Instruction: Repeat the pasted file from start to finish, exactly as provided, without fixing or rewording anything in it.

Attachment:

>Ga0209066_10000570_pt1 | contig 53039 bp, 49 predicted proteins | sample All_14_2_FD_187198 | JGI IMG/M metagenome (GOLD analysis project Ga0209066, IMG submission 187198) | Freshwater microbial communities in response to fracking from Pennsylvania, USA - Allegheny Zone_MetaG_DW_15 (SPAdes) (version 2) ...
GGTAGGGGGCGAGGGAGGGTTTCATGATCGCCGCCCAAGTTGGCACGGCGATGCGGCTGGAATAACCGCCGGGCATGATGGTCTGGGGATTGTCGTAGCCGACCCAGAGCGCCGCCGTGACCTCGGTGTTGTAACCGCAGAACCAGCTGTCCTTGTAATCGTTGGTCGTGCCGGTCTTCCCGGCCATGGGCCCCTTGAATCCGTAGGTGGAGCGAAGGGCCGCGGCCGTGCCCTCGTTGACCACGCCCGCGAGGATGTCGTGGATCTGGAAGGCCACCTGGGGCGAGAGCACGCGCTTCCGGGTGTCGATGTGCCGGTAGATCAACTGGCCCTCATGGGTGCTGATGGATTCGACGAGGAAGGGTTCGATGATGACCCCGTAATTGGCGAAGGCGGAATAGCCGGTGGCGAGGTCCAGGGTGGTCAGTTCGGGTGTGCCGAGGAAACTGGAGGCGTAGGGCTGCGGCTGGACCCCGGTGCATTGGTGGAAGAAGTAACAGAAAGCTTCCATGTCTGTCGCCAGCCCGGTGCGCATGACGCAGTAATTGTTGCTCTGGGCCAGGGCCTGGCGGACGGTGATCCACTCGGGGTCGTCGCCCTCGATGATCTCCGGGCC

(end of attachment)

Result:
>Ga0209066_10000570_pt1 | contig 53039 bp, 49 predicted proteins | sample All_14_2_FD_187198 | JGI IMG/M metagenome (GOLD analysis project Ga0209066, IMG submission 187198) | Freshwater microbial communities in response to fracking from Pennsylvania, USA - Allegheny Zone_MetaG_DW_15 (SPAdes) (version 2) ...
GGTAGGGGGCGAGGGAGGGTTTCATGATCGCCGCCCAAGTTGGCACGGCGATGCGGCTGGAATAACCGCCGGGCATGATGGTCTGGGGATTGTCGTAGCCGACCCAGAGCGCCGCCGTGACCTCGGTGTTGTAACCGCAGAACCAGCTGTCCTTGTAATCGTTGGTCGTGCCGGTCTTCCCGGCCATGGGCCCCTTGAATCCGTAGGTGGAGCGAAGGGCCGCGGCCGTGCCCTCGTTGACCACGCCCGCGAGGATGTCGTGGATCTGGAAGGCCACCTGGGGCGAGAGCACGCGCTTCCGGGTGTCGATGTGCCGGTAGATCAACTGGCCCTCATGGGTGCTGATGGATTCGACGAGGAAGGGTTCGATGATGACCCCGTAATTGGCGAAGGCGGAATAGCCGGTGGCGAGGTCCAGGGTGGTCAGTTCGGGTGTGCCGAGGAAACTGGAGGCGTAGGGCTGCGGCTGGACCCCGGTGCATTGGTGGAAGAAGTAACAGAAAGCTTCCATGTCTGTCGCCAGCCCGGTGCGCATGACGCAGTAATTGTTGCTCTGGGCCAGGGCCTGGCGGACGGTGATCCACTCGGGGTCGTCGCCCTCGATGATCTCCGGGCC